and holds delicate flowers on the table under my pink tree.
 
 
Lenox Rutledge
 
Ribbons in the color of the jewel-like flower petals on the dishes flow from the urn and can tie together the flatware,
 
 
Lenox Rutledge
 
or lend a more casual and modern look to the delicate vintage sherry glasses, perfect for a morning toast.  
 
Lenox Rutledge
 
Did you know that flowing ribbons are making a return to bridal bouquets?  A welcome (imo) change from the rigid tightly bound inflexible look popular now.
 

 

Lenox Rutledge
 
Speaking of weddings and flowers, I know it’s not all about me (I chant this to myself before bed), but I think every bridal bouquet needs a sprig of lily of the valley to add a delicate and sweet scent.  I have so much growing in my yard in May and June, but where can I find it in January??
 
 
Lenox Rutledge
Romance is already in the air with this pretty wedding china in daylight,
 
 
Lenox Rutledge
but a touch of candlelight adds another romantic touch.
Lenox Rutledge
 
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Lenox Rutledge
 
Instead of the silver candlesticks my mother used I’ve added more jars with beeswax candles, casting a soft glow over an evening table for the bride and groom.

 

Lenox Rutledge
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Lenox Rutledge
 
Of course by evening the new couple will be winging their way 
to a wonderful honeymoon.
 
Lenox Rutledge
(the blue hour came on just as I snapped these shots!)
Lenox Rutledge
 
Mr. Fun and I will be here, exhausted, jubilant. 
 
Lenox Rutledge
 
I think that a table set for my daughter’s wedding breakfast with my mother’s wedding china
will be the perfect place for us to sit and recover!
 
 
something old, something new
~~ perfection ~~
 
Lenox Rutledge
 
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Lenox Rutledge
 
****
 
Lenox Rutledge
 
p.s.  The dishes are dishwasher safe.  They say so right on the backstamp.  But I’m sure I’ll be hand drying them the next day, with help from my own groom.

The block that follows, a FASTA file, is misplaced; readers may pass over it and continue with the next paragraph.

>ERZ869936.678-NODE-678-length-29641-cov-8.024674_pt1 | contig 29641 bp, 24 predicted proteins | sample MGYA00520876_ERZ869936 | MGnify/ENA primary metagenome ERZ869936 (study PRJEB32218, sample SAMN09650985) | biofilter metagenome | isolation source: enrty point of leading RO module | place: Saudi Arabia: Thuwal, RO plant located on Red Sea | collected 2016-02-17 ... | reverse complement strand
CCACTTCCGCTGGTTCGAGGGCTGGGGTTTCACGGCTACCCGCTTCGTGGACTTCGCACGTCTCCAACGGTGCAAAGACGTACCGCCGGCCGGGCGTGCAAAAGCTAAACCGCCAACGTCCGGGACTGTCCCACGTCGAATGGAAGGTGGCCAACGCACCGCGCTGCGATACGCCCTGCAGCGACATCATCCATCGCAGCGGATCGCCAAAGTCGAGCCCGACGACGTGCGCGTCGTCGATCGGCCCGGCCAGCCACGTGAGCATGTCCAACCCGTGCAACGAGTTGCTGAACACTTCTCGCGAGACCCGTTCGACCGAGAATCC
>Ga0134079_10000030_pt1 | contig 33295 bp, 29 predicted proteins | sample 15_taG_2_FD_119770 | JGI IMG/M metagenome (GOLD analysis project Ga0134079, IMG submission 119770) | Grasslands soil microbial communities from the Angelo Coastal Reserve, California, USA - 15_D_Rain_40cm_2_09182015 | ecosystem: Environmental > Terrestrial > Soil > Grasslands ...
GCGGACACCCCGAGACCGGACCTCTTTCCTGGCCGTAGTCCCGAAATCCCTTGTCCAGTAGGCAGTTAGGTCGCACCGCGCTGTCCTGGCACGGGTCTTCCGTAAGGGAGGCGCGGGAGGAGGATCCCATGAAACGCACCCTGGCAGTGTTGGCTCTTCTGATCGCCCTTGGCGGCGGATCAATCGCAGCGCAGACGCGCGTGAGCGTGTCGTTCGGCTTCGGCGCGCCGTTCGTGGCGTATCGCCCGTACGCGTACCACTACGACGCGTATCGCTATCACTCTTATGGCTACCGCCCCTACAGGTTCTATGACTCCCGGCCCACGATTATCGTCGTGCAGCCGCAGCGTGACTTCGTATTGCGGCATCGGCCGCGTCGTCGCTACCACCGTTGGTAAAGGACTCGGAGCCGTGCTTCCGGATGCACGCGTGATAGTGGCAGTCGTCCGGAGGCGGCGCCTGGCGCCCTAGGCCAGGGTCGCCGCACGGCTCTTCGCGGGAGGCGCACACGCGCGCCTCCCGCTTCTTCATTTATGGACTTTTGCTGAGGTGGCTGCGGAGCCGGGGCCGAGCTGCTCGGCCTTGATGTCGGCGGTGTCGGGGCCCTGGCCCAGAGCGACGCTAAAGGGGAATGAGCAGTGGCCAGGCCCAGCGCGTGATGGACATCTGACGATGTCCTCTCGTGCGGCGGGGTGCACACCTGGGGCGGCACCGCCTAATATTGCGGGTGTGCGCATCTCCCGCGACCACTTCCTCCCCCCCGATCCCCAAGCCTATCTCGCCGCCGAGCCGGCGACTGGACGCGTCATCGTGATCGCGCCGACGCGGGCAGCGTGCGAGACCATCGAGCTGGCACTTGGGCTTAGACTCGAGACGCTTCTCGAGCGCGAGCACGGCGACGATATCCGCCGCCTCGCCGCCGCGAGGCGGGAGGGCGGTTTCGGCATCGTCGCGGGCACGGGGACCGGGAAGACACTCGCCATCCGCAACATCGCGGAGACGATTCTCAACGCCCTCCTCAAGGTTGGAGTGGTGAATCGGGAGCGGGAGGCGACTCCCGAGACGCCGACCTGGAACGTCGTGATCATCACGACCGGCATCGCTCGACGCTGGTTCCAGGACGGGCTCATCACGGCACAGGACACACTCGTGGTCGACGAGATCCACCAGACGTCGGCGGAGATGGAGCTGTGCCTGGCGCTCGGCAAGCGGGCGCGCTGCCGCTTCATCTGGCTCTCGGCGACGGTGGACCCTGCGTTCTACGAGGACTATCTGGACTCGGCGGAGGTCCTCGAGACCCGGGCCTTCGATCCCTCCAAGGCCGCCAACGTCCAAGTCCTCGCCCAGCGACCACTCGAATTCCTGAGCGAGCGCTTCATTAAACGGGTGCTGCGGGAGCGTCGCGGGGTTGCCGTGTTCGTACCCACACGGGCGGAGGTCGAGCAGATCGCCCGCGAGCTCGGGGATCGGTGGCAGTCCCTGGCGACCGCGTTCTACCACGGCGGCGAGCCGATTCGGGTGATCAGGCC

xoxoxoxo
Linda 🙂
please join me at
 

31 thoughts on “Lenox Rutledge: Something Old, Something New

  1. Eclectic is my favorite style so I love your table. BTW, I had dish drying duty, too, and there was no leaving the dishes to drain and dry themselves!

  2. Hi there Linda…..where have you been?
    Great news about your daughter, and that China is beautiful!
    The lily of the valley adds some romance for sure♥️
    Cheers!
    Linda :o)

  3. OH MY! That china is absolutely exquisite. Makes me want to get me some! It truly is just the kind of china that makes my heart beat faster….so beautiful. and your photography is so wonderful…I always love the blue hour photos and yours are great…
    so well done!
    Love, Mona

  4. Beautifully done! I loved the stories that tell me a bit about you, and the Lenox is a great pattern. The evening shots on the porch are spectacular. Thanks for inviting us for a peak. Cherry Kay

  5. Oh my, what a gorgeous pattern that now your own daughter will have! Isn’t it the most beautiful design with all those pretty flowers. I love how you’ve captured that theme with the the mason jars filled with happy bouquets. Your blue hour photos are so romantic and dreamy and perfect for reminiscing after the big day that will be here before you know it. And yes, Linda, I’ve dried so many dishes in my lifetime, too. My Mom still uses her dishwasher for storage!!!